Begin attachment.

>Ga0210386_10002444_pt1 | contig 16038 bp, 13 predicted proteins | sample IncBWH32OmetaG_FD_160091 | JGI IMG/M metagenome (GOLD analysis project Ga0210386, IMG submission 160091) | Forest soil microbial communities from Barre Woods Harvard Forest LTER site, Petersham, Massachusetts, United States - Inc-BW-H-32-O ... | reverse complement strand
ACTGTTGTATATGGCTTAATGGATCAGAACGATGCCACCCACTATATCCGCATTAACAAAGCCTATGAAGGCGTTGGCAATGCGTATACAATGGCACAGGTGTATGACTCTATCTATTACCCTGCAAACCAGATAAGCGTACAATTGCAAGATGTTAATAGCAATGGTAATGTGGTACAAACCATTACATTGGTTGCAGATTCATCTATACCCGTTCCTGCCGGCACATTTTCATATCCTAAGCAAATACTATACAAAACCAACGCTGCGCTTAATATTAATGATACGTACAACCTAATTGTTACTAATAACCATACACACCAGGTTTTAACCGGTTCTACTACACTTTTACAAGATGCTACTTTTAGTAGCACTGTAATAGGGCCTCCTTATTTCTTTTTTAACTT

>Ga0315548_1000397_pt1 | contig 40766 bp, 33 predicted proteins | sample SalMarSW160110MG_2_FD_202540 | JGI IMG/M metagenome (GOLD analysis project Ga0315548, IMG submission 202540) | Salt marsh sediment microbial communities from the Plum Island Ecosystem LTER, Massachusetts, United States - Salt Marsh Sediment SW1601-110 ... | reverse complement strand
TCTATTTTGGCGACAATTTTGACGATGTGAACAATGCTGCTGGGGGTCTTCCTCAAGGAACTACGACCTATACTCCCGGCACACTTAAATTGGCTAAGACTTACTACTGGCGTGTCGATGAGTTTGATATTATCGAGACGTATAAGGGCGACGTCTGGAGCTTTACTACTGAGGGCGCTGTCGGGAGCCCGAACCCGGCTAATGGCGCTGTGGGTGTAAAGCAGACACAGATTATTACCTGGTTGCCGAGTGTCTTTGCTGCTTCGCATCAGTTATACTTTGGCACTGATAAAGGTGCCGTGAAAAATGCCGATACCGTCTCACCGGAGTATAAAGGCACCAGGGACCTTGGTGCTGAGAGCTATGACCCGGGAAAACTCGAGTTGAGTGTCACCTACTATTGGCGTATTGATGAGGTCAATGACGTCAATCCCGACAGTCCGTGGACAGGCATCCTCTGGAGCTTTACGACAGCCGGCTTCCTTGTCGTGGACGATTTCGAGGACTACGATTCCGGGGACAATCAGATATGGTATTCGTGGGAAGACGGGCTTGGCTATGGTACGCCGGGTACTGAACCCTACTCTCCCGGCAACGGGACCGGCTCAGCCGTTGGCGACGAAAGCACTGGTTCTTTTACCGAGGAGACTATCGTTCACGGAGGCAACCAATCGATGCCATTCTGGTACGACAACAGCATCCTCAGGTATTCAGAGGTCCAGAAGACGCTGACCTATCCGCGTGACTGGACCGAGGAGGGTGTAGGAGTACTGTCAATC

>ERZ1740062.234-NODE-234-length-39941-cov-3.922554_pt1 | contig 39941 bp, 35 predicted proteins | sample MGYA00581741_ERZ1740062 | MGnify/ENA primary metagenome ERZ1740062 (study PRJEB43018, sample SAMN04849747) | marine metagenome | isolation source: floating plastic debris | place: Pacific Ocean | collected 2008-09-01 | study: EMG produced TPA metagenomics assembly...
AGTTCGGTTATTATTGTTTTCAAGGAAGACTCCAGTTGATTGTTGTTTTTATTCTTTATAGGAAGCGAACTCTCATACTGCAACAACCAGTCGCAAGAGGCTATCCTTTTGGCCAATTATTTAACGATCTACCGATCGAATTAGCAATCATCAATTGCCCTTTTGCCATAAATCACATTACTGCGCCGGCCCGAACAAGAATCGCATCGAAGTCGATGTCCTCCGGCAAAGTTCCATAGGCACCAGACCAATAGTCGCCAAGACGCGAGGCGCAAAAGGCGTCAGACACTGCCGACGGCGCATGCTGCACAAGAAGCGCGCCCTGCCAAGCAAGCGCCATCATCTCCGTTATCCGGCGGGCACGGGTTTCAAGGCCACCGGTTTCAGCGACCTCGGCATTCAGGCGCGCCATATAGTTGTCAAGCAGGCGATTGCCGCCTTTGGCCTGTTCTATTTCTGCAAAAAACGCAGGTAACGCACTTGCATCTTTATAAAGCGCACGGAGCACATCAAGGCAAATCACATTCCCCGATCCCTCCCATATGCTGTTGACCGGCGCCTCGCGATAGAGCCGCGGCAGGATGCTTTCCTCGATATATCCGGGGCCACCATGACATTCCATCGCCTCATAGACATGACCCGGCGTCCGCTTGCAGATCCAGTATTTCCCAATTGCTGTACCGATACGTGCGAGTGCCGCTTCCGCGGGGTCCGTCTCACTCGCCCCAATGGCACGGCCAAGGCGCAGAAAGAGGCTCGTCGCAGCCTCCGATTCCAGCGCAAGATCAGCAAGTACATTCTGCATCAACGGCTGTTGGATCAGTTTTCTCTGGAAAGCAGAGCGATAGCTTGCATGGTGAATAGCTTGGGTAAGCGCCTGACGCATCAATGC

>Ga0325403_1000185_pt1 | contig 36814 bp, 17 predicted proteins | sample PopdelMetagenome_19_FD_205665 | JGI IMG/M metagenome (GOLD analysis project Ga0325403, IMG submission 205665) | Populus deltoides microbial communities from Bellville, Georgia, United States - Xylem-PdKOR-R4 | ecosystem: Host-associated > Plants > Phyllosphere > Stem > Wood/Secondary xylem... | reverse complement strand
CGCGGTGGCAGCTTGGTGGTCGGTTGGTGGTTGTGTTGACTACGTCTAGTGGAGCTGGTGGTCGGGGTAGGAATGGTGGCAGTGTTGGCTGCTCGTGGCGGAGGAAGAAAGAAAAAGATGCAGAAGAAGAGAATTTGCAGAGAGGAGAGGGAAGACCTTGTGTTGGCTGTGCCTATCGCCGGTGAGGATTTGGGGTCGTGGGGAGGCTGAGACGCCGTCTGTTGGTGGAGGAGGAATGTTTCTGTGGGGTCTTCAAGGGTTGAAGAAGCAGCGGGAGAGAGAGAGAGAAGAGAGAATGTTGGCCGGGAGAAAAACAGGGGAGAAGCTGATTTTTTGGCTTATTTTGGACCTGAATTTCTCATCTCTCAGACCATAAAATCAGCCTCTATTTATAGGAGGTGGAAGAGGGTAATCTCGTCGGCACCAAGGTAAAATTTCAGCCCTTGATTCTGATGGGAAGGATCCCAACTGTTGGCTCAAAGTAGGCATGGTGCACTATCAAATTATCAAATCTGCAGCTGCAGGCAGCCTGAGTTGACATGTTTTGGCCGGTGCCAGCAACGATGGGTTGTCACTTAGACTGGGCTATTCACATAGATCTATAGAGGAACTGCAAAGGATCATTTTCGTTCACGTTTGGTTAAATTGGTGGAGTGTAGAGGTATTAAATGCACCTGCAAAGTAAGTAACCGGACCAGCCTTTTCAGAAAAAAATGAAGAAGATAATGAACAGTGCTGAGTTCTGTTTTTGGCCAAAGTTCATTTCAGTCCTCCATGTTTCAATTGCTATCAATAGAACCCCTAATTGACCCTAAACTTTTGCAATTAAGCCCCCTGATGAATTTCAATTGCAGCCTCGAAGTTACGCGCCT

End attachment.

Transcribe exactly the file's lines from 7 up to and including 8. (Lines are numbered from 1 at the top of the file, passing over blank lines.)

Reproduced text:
>Ga0325403_1000185_pt1 | contig 36814 bp, 17 predicted proteins | sample PopdelMetagenome_19_FD_205665 | JGI IMG/M metagenome (GOLD analysis project Ga0325403, IMG submission 205665) | Populus deltoides microbial communities from Bellville, Georgia, United States - Xylem-PdKOR-R4 | ecosystem: Host-associated > Plants > Phyllosphere > Stem > Wood/Secondary xylem... | reverse complement strand
CGCGGTGGCAGCTTGGTGGTCGGTTGGTGGTTGTGTTGACTACGTCTAGTGGAGCTGGTGGTCGGGGTAGGAATGGTGGCAGTGTTGGCTGCTCGTGGCGGAGGAAGAAAGAAAAAGATGCAGAAGAAGAGAATTTGCAGAGAGGAGAGGGAAGACCTTGTGTTGGCTGTGCCTATCGCCGGTGAGGATTTGGGGTCGTGGGGAGGCTGAGACGCCGTCTGTTGGTGGAGGAGGAATGTTTCTGTGGGGTCTTCAAGGGTTGAAGAAGCAGCGGGAGAGAGAGAGAGAAGAGAGAATGTTGGCCGGGAGAAAAACAGGGGAGAAGCTGATTTTTTGGCTTATTTTGGACCTGAATTTCTCATCTCTCAGACCATAAAATCAGCCTCTATTTATAGGAGGTGGAAGAGGGTAATCTCGTCGGCACCAAGGTAAAATTTCAGCCCTTGATTCTGATGGGAAGGATCCCAACTGTTGGCTCAAAGTAGGCATGGTGCACTATCAAATTATCAAATCTGCAGCTGCAGGCAGCCTGAGTTGACATGTTTTGGCCGGTGCCAGCAACGATGGGTTGTCACTTAGACTGGGCTATTCACATAGATCTATAGAGGAACTGCAAAGGATCATTTTCGTTCACGTTTGGTTAAATTGGTGGAGTGTAGAGGTATTAAATGCACCTGCAAAGTAAGTAACCGGACCAGCCTTTTCAGAAAAAAATGAAGAAGATAATGAACAGTGCTGAGTTCTGTTTTTGGCCAAAGTTCATTTCAGTCCTCCATGTTTCAATTGCTATCAATAGAACCCCTAATTGACCCTAAACTTTTGCAATTAAGCCCCCTGATGAATTTCAATTGCAGCCTCGAAGTTACGCGCCT